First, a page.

this online thing [or why i am still here, with you].

We spread a leopard-print blanket across the table for the still-life art project Erica will teach the kids from the local mission later that afternoon. She asks me about the pinched forehead, what is wrong.

Oh, the internet, I say, dropping buzzwords from Impromptu Sex Week and the Superbowl Beyoncé Flare-up and so on. I’m not explaining well, I’m fumbling and frustrated and can’t decide how I feel about anything. My gut-reactions don’t translate to formulated thoughts until much later and sometimes I want the noise, inside and outside, to just stop.

You know, you don’t have to do this, she says, her eyes all honesty and looking to the deep like always.

The afternoon sun flecks through high windows above a wall with hand-me-down paint onto hand-me-down chairs that sit in this room that was handed down to Erica to make a bit of beauty and a bit of difference in a city whose poverty and violence is downright ugly and shocking. The context of her words isn’t lost on me.

I am standing in the middle of as-real-as-it-gets Waco, talking about what to most is only a virtual reality.

And I know what she means, at the heart of it–there is a danger in spending your life and love online completely. And maybe there is a temptation to construct an online reading and writing life as a venue to simply “make a lovely little speech to yourself,” as a beloved professor once quoted.

This I understand, struggle with some days. Do I talk a good talk and trample my neighbor? If I debate and spin poetry and retweet and  and have not love, caritas, agape, the kind of love that acts and habits and moves and shakes: sharing blessedness and wills the Good to my neighbor (both on- and offline), then I am only a gong or a cymbal; I am nothing, I gain nothing.

You don’t have to do this.

This online thing. I know.


But I do.

Because first of all, this isn’t virtual reality, a veneer, pontificating. The stuff I read and the stuff I hope to be writing is the stuff that composes your real life and mine, and it matters.

It matters.

Feminism, spiritual practices, abuse, relationships, parenting, growing up, sexual ethics, justice, racism, prayer and all of it. All of it affects and informs the way I live and love in that caritasagape way. It is the perhaps the matter itself of that living and loving.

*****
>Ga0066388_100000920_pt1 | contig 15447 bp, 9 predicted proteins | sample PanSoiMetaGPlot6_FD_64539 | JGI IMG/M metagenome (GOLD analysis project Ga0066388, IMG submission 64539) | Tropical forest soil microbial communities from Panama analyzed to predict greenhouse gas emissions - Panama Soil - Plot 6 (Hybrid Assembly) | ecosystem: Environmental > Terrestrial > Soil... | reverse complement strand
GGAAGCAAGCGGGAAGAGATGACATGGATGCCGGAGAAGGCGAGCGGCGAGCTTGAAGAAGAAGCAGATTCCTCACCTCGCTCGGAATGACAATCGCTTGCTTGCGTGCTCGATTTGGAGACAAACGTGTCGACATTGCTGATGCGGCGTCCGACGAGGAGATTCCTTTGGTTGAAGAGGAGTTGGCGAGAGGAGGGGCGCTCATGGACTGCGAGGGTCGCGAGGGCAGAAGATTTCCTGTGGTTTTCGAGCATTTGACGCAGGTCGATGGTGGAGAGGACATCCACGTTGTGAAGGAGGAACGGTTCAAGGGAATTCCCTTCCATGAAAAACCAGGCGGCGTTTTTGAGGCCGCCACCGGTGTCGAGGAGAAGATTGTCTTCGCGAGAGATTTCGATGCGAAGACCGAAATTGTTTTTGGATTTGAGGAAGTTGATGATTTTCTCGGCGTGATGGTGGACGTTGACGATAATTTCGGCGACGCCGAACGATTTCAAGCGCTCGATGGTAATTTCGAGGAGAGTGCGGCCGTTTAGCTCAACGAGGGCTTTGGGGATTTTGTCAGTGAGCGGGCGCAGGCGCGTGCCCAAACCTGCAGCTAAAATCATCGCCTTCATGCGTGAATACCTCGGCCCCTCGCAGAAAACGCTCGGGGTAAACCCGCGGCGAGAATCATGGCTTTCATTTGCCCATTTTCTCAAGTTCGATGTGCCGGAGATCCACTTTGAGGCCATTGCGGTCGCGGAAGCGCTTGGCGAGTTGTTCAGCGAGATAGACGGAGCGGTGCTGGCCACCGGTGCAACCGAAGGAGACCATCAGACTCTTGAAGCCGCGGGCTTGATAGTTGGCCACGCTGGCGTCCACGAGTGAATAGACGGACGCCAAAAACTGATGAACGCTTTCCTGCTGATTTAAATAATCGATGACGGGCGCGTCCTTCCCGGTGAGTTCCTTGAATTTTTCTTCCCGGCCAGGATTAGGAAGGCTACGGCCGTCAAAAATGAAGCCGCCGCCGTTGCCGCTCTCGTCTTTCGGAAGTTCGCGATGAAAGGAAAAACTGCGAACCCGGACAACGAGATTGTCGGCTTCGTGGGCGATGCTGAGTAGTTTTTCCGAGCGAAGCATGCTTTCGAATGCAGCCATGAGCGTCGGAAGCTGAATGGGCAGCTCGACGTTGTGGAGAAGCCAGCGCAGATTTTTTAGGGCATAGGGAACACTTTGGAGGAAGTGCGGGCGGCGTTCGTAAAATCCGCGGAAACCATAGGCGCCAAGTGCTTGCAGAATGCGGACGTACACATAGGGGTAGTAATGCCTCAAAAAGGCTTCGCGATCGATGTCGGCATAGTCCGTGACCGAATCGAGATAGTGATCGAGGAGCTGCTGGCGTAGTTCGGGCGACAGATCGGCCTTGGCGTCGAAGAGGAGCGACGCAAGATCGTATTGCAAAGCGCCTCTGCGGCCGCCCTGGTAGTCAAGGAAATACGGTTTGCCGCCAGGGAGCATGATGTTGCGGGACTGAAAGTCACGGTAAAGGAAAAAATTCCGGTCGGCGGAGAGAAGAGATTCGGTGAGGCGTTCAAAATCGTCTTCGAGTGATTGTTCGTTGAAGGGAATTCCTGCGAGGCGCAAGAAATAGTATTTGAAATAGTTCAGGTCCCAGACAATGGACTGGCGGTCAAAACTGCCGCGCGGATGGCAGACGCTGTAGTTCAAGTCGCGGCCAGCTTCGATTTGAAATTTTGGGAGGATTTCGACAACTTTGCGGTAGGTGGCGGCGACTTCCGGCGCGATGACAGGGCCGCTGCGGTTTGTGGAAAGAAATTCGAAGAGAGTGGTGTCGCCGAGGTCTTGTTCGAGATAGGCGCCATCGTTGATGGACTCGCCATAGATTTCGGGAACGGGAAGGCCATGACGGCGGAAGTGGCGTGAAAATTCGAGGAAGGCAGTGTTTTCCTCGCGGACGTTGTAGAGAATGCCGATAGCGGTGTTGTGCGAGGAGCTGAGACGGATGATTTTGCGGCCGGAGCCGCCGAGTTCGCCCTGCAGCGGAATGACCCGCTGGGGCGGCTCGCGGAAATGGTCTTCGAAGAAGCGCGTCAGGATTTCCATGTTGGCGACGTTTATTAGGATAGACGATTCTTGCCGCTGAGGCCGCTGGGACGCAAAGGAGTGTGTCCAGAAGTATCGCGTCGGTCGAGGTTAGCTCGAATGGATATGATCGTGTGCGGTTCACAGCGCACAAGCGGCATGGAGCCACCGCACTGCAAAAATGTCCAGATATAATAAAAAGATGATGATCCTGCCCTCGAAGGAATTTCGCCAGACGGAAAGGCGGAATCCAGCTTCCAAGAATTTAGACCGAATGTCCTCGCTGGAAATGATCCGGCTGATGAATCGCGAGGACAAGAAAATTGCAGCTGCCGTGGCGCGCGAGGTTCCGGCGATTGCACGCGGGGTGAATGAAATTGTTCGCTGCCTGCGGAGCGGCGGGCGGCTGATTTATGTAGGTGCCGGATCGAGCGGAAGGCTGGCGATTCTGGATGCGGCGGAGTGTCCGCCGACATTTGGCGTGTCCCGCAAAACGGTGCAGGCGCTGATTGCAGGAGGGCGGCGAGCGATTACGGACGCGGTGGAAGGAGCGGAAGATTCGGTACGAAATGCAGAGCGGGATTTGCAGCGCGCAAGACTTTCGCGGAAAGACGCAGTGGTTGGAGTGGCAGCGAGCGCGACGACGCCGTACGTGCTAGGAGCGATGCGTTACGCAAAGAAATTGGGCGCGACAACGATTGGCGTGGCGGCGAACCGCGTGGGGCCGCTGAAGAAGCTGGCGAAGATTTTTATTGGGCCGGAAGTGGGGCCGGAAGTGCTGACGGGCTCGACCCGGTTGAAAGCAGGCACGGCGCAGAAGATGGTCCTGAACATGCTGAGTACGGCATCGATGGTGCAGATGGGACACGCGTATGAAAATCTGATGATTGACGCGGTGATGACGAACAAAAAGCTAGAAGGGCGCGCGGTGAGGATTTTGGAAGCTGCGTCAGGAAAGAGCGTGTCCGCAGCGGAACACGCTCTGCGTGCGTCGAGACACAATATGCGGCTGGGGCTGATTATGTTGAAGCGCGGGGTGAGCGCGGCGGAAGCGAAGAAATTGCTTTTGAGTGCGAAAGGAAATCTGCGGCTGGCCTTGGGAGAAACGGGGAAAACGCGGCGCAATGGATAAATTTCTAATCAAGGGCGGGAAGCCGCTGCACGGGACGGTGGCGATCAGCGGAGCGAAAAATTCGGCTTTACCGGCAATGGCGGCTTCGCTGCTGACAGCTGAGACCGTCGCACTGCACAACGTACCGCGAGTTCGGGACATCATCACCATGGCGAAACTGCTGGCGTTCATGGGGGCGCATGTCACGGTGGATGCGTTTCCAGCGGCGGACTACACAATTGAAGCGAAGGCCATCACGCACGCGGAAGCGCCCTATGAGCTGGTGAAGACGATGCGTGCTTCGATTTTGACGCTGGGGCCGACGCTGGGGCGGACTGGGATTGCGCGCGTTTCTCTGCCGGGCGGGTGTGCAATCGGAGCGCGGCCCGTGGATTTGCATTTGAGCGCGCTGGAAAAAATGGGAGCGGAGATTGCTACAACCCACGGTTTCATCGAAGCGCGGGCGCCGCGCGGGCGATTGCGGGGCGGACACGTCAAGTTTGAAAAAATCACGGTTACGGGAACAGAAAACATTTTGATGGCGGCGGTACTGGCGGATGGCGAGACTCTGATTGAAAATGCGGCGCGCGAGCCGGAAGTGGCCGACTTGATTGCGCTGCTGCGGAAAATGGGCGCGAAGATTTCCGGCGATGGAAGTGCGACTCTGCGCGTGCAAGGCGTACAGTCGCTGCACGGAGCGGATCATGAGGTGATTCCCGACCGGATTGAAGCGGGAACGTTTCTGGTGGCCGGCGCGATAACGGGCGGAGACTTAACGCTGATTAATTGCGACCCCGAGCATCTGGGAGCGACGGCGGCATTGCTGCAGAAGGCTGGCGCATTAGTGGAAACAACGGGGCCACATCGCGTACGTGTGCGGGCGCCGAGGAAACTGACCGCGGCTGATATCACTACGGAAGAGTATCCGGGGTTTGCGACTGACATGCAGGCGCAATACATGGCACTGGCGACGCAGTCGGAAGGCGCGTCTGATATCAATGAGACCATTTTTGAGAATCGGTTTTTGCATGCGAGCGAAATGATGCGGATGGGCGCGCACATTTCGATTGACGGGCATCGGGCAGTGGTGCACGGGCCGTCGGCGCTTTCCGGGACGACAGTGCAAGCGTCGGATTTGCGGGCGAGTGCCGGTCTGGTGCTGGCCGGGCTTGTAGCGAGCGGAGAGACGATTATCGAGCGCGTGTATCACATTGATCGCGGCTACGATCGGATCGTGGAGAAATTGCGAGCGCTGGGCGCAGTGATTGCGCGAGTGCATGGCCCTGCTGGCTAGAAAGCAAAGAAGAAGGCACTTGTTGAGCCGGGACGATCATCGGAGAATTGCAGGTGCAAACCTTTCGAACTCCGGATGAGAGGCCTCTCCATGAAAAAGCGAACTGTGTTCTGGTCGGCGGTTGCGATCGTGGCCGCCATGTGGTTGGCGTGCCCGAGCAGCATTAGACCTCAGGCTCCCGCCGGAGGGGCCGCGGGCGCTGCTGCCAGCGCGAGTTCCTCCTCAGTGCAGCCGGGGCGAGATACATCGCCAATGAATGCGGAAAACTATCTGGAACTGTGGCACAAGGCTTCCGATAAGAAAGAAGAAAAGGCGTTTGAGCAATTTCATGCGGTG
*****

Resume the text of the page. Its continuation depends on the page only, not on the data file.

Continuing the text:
Because here is another beautiful and difficult thing about this online business:

we come with our bad and good rhetoric as well as our bad and good stories;

with our tempers and with our grace;

with our education and experience and sometimes without it;

with numbered lists and paragraphs and randomly bolded words;

we come with our best theology and our deepest hang-ups;

with our passion and with our reason;

with typos and flare-ups and words we didn’t mean;

with a dash of sacred profanity and the temptation to make the sacred profane;

with our heresy and our holiness;

with our arbitrary semi-colons and run-on sentences like this one.

It’s kindof a mess but isn’t that how life is?

So that means it takes a bit of bravery to navigate these waters at times for one reason or another, and I’m not the only one who thinks about giving it up sometimes. But I guess I’ll just say I’m not altogether afraid to get my heart a little too involved with my patience, my prayers, my compass and the stars to guide me.

Because like I said, these things matter, and with the humility, tenderness, care, and whole-hearted truth-seeking I have witnessed in my blogroll, I think these things can matter and manifest in a holy and faithful way, to lead us to the good work that needs to be done.

On- and offline.

I’ve seen a bit of magic and a lot of Church here, and I want to join the effort to pass the peace with the person sitting in this pixelated pew with me.


when it all goes quiet behind my eyes, I see everything that made me flying around in invisible pieces.

–Beasts of the Southern Wild

The rest of the story is that I keep reading you people because there’s a whole mess of URLs  undeniably threaded into this growth-history and future of mine and a big part of why I brush my teeth every morning next to the same God.

[and sometimes, every once in a while, online friends are real friends, too.]